Light Weight Base Layers Page 1, 2
This section features 'Next to skin' garments

As a sizing reference: I'm 5'7", 155 lbs (yeah, I'm a little guy), medium build (BDU top medium/regular, BDU pant medium/short), waist 32", chest 43". Keep this in mind when you read my comments with respect to sizing, so you have an idea of how the garments featured below will fit on you. ALL garments in these pages are size Medium, unless stated otherwise.


Military Clothing Systems

Over the past decade, we've finally been seeing the military take notice and adopt some of the advanced technology/high performance fabrics and clothing that civilian mountaineers and backpackers have been using for quite a while. Lighter, more compressible, breathable, quick drying and wicking fabrics now clothe the soldier, doing their part to make a tough job a bit more efficient and a bit less uncomfortable. Clothing the soldier presents a unique challenge as temperatures in certain regions may range greatly over a 24 hour period, or missions might start off at low altitudes and end up much higher. Soldiers most often have to be self-sufficient, carrying everything in their rucks and on their person, so light weight and clothing versatility rank high in importance. Unlike most sporting events, the soldier might have to wear the same clothing for days or weeks on end, and subject them to abuse that civilian use won't.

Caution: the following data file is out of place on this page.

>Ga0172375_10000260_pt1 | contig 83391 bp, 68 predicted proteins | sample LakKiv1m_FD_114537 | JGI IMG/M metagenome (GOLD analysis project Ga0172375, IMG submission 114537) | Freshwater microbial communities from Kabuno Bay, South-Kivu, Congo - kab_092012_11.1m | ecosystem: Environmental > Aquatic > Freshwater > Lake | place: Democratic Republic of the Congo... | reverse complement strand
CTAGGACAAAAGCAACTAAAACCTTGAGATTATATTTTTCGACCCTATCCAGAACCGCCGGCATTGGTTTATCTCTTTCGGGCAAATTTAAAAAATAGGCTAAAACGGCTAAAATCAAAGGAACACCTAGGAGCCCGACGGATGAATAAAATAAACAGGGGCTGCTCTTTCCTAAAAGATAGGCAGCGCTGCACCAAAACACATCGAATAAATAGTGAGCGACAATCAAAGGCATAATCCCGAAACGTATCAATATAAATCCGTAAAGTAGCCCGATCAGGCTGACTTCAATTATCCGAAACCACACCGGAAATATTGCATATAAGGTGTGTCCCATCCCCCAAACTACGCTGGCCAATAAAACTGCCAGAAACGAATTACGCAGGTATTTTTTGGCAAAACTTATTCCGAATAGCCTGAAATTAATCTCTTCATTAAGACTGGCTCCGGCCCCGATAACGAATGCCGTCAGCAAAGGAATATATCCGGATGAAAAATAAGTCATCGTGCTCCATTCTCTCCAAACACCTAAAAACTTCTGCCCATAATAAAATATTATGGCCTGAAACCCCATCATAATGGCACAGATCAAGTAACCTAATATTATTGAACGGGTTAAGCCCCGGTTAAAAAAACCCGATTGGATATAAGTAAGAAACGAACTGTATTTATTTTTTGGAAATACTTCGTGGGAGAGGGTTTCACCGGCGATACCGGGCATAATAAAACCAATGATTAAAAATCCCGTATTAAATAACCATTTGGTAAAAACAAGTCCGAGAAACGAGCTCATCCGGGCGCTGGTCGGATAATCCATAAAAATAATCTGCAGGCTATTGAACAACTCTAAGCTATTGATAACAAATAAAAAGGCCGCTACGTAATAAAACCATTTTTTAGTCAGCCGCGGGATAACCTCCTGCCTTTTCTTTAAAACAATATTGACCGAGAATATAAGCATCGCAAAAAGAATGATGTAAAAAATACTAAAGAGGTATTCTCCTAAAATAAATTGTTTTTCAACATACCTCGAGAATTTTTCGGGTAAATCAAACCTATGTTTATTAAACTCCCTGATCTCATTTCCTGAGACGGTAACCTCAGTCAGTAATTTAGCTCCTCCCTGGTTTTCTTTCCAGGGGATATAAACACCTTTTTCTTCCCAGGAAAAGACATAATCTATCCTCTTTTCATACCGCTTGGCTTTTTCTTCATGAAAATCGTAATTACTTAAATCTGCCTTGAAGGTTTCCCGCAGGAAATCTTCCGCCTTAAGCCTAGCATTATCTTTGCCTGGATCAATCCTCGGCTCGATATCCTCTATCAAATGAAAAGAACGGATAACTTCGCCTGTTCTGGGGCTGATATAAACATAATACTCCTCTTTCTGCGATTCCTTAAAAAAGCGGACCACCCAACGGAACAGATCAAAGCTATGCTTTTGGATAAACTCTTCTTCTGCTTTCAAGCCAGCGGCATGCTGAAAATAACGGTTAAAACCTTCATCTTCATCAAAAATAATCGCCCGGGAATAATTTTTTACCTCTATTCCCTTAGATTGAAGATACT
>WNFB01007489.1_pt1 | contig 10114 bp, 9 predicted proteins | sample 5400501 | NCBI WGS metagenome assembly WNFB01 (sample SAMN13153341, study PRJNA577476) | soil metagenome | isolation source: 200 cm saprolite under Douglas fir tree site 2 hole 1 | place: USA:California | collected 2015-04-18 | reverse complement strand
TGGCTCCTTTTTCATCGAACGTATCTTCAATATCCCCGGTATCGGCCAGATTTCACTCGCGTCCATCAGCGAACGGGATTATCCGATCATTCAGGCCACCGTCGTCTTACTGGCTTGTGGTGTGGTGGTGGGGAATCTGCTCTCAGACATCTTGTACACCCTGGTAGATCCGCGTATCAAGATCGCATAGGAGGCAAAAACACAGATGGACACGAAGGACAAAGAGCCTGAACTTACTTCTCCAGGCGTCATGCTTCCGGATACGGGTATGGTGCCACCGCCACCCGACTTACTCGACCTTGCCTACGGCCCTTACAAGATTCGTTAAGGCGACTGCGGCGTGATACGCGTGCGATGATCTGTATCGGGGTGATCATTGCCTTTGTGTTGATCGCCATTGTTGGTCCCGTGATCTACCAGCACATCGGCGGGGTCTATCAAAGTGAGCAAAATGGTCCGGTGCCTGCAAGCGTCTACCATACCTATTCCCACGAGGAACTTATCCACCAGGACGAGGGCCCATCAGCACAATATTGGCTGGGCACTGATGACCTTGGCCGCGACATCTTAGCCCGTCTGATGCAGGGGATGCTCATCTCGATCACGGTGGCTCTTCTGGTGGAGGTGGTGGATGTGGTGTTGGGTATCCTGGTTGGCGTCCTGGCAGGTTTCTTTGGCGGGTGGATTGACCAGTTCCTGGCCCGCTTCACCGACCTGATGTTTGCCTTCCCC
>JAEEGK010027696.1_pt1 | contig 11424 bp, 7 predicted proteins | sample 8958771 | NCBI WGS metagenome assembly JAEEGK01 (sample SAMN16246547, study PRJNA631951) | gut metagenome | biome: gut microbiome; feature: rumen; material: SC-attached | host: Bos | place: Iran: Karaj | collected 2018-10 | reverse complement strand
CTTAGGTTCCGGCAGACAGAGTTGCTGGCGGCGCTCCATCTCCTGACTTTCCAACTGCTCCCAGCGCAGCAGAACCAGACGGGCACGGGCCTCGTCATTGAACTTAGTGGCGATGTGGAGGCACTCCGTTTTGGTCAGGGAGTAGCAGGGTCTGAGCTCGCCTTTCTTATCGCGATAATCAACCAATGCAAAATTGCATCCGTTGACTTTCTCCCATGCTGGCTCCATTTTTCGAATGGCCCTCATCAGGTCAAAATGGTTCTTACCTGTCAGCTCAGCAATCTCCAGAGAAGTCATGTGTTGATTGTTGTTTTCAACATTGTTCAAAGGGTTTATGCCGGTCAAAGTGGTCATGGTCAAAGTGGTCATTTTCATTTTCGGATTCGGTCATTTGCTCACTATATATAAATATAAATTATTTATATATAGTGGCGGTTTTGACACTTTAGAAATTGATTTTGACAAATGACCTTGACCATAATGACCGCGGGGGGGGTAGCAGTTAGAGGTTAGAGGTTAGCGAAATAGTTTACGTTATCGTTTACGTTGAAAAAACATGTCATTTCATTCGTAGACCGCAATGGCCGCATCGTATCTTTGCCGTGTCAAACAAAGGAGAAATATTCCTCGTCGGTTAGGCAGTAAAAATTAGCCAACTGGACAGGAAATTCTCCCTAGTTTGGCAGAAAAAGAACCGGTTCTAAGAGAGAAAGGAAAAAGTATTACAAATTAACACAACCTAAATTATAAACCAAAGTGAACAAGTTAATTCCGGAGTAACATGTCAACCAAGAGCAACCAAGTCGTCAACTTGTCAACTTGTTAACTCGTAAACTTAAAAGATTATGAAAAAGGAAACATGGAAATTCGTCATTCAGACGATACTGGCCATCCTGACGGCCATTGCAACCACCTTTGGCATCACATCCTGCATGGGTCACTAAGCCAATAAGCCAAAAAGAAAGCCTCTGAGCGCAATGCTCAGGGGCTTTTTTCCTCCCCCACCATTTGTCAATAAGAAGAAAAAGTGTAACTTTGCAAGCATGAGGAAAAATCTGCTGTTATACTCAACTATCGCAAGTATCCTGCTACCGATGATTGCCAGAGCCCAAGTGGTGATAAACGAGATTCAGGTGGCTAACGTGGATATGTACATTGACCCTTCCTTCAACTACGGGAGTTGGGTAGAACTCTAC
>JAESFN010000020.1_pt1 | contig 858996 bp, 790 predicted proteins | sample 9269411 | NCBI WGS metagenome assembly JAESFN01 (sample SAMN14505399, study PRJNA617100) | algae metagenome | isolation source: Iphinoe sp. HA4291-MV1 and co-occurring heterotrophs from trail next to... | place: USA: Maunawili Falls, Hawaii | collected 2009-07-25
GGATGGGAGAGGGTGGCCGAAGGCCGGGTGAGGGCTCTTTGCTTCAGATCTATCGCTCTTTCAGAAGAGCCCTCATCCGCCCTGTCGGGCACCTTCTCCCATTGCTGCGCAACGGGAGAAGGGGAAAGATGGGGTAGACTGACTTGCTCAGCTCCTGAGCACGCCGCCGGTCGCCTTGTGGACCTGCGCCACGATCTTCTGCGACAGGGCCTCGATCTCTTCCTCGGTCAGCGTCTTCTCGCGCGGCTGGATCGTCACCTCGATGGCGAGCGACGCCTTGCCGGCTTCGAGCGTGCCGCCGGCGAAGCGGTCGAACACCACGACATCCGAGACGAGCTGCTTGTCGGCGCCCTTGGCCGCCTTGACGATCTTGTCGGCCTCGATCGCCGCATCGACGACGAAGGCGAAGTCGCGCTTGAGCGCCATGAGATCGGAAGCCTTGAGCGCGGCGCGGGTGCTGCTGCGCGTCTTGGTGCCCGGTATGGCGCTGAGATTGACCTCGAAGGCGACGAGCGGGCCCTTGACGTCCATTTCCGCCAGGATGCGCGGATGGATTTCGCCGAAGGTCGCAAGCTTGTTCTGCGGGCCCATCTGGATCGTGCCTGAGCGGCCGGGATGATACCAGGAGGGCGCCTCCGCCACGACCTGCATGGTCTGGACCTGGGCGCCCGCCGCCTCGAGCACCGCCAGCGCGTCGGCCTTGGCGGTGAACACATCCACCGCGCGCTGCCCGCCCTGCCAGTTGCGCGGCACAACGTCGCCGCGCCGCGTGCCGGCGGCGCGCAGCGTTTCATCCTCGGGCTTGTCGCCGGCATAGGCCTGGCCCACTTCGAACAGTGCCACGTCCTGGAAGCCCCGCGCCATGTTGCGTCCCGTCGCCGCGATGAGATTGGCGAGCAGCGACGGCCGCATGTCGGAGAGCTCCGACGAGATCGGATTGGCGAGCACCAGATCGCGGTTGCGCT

There are quite a few different clothing development programs out there, and it can be confusing. Since I have no personal knowledge on the subject, I've summarized some of the info from Polartec® literature and other sources like the U.S. Army programs website. I've given credit to the sources of information where possible, and if there's any violation of website policies, webmasters please let me know. Polartec® manufactures much of this high-performance material, and their website is a wealth of information, so please visit it for details. This list is by no means all-inclusive - there are a LOT more programs out there, but I've chosen those that are relevant for this website.

  • ECWS - Extended Cold Weather Clothing System. Cold-wet and Cold dry systems, including the Gore-tex suit and insulating layers